If perhaps "pretty happy" and "very happy" seem like a more intuitive combination to consider, keep in mind that we're free to reverse the order to start with "very happy" and end with "not too happy" without violating the ordinal nature of this variable. By indexing "very happy" with \(j=1\), \(F(2)\) becomes the cumulative probability of "very happy" or "pretty happy", and the cumulative odds would likewise be \(F(2)/(1-F(2))\). Likewise, we could choose any two rows to serve as the groups for comparison. The row variable doesn't even have to be ordinal itself to define such a cumulative odds ratio.

However, if we happen to have two ordinal variables, as we do in this example, we can work with a cumulative version in both dimensions. We may, for example, consider the cumulative odds of "not too happy" or "pretty happy", for those who say "not at all" or "not too" true, relative to those who say "somewhat" or "very" true. The estimate of this would be

\(\dfrac{(15+25+21+47)/(5+21)}{(64+248+73+474)/(100+311)}=1.99 \)

The common theme in all these odds ratios is that they essentially convert an \(I\times J\) table into a \(2\times2\) table by combining or "accumulating" counts in adjacent categories, depending on our focus of interest. This is illustrated by the shading in the tables below.

Not too happy | Pretty happy | Very happy | |
---|---|---|---|

Not at all true | 15 | 25 | 5 |

Not too true | 21 | 47 | 21 |

Somewhat true | 64 | 248 | 100 |

Very true | 73 | 474 | 311 |

Not too or pretty happy | Very happy | |
---|---|---|

Not at all true | 40 | 5 |

Very true | 547 | 311 |

Not too happy | Pretty happy | Very happy | |
---|---|---|---|

Not at all true | 15 | 25 | 5 |

Not too true | 21 | 47 | 21 |

Somewhat true | 64 | 248 | 100 |

Very true | 73 | 474 | 311 |

Not too or pretty happy | Very happy | |
---|---|---|

Not at all or not too true | 108 | 26 |

Somewhat or very true | 859 | 411 |

##
CIs for Cumulative Odds Ratios
Section* *

Recall for a \(2\times 2\) table with counts \((n_{11},n_{12},n_{21},n_{22})\), we have the sample odds ratio \(\dfrac{n_{11}n_{22}}{n_{12}n_{21}}\) and corresponding 95% confidence interval for the (population) log odds ratio:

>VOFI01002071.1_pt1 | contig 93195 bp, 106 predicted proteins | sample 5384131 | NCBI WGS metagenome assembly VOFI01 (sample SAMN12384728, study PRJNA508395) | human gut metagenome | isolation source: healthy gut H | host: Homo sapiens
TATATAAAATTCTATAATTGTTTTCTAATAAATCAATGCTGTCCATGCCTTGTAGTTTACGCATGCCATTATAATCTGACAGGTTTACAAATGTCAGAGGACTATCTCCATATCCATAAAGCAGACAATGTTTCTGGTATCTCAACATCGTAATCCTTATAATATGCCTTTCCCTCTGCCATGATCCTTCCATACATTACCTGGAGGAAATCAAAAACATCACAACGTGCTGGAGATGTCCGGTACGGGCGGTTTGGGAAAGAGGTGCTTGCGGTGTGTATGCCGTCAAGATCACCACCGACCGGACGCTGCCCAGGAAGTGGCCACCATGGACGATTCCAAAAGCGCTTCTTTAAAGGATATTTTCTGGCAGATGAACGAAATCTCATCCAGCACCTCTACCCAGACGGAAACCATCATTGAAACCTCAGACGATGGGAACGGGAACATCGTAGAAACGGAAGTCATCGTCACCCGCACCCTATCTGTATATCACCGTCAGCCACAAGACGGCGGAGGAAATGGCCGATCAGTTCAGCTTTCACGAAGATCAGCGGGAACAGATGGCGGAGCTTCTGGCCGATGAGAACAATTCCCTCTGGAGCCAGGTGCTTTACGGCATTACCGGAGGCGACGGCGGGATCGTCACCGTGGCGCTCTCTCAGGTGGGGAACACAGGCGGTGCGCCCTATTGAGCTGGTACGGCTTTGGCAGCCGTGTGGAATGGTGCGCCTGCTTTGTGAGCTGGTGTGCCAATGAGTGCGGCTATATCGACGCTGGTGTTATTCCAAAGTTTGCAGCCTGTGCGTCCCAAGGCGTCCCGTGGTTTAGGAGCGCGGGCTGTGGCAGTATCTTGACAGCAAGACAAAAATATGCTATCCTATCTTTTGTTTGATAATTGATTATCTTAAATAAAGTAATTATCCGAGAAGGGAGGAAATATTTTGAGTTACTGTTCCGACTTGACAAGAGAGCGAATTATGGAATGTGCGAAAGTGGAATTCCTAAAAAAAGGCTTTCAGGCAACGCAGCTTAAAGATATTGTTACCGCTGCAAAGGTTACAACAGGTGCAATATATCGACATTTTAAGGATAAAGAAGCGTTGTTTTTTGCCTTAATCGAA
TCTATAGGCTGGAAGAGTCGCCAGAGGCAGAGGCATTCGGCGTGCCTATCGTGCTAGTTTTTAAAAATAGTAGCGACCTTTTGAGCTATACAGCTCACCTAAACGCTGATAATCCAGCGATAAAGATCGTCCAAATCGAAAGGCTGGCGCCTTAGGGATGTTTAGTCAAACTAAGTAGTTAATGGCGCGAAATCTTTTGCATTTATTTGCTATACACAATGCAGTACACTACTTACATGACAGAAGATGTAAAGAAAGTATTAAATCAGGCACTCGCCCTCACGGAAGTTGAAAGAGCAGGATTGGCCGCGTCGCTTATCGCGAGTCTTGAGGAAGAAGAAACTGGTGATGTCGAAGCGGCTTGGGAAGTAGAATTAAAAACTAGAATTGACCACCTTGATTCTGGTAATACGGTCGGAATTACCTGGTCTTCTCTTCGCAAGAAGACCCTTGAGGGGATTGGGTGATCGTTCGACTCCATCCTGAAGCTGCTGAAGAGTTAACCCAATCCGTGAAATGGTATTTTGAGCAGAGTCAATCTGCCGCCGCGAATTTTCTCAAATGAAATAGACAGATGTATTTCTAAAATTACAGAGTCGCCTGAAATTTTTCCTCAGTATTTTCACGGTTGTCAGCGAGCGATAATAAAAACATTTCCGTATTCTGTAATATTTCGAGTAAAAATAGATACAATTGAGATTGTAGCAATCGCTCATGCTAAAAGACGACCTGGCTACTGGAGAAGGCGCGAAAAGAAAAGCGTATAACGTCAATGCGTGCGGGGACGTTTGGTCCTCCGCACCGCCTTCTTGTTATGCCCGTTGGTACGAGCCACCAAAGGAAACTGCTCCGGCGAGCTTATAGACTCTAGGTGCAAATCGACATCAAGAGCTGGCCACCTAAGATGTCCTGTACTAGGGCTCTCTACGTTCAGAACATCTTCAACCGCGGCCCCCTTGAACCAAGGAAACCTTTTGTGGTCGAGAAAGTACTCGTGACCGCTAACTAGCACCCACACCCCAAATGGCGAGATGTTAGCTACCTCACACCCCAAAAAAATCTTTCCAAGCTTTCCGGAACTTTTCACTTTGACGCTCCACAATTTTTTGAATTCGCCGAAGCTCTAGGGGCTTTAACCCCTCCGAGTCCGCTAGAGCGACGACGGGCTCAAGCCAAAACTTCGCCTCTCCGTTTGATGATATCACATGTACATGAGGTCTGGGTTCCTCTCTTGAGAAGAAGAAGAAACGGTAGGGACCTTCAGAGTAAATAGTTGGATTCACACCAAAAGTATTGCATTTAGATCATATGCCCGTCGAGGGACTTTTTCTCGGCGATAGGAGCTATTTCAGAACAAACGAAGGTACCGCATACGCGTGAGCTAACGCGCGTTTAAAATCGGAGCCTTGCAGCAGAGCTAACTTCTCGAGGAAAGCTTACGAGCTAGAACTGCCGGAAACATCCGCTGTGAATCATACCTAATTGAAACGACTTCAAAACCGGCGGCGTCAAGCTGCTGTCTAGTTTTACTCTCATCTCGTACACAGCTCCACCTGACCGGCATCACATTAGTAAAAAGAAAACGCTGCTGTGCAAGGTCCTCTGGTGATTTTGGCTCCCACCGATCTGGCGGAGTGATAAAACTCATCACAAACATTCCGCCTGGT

\(\log\dfrac{n_{11}n_{22}}{n_{12}n_{21}} \pm 1.96\sqrt{\dfrac{1}{n_{11}}+\dfrac{1}{n_{12}}+\dfrac{1}{n_{21}}+\dfrac{1}{n_{22}}}\)

We can readily adopt this formula for a cumulative odds ratio \(\theta\) as well. We just need to work with the \(2\times2\) table of counts induced by any accumulation. For example, the \(2\times2\) table induced by the cumulative odds ratio for "not too" or "pretty" happy for those saying "not at all" compared with "very" true is

Not too or Pretty happy | Very happy | |
---|---|---|

Not at all true | 40 | 5 |

Very true | 547 | 311 |

With estimate \(\hat{\theta}=4.55\), the 95% confidence interval for \(\log\theta\) is

\(\log 4.55 \pm 1.96\sqrt{\dfrac{1}{40}+\dfrac{1}{5}+\dfrac{1}{547}+\dfrac{1}{311}} = (0.5747, 2.4549)\)

And by exponentiating the endpoints, we have the 95% CI for \(\theta\):

\(e^{(0.5747, 2.4549)}=(1.7766, 11.6448)\)

Likewise, for the cumulative odds of "not too" or "pretty" happy, for those saying "not at all" or "not too" true compared with those saying "somewhat" or "very" true, we have on the log scale

\(\log 1.99 \pm 1.96\sqrt{\dfrac{1}{108}+\dfrac{1}{26}+\dfrac{1}{859}+\dfrac{1}{411}} = (0.2429, 1.1308)\)

And, by exponentiating limits, we have the final CI for the odds ratio:

\(e^{(0.2429, 1.1308)}=(1.275, 3.098)\)

To put it a bit more loosely, we can say that individuals who generally don't agree as much with the statement "job security is good" have a greater odds of being less happy. Or, equivalently, those who generally agree more with the statement "job security is good" have a greater odds of being happier.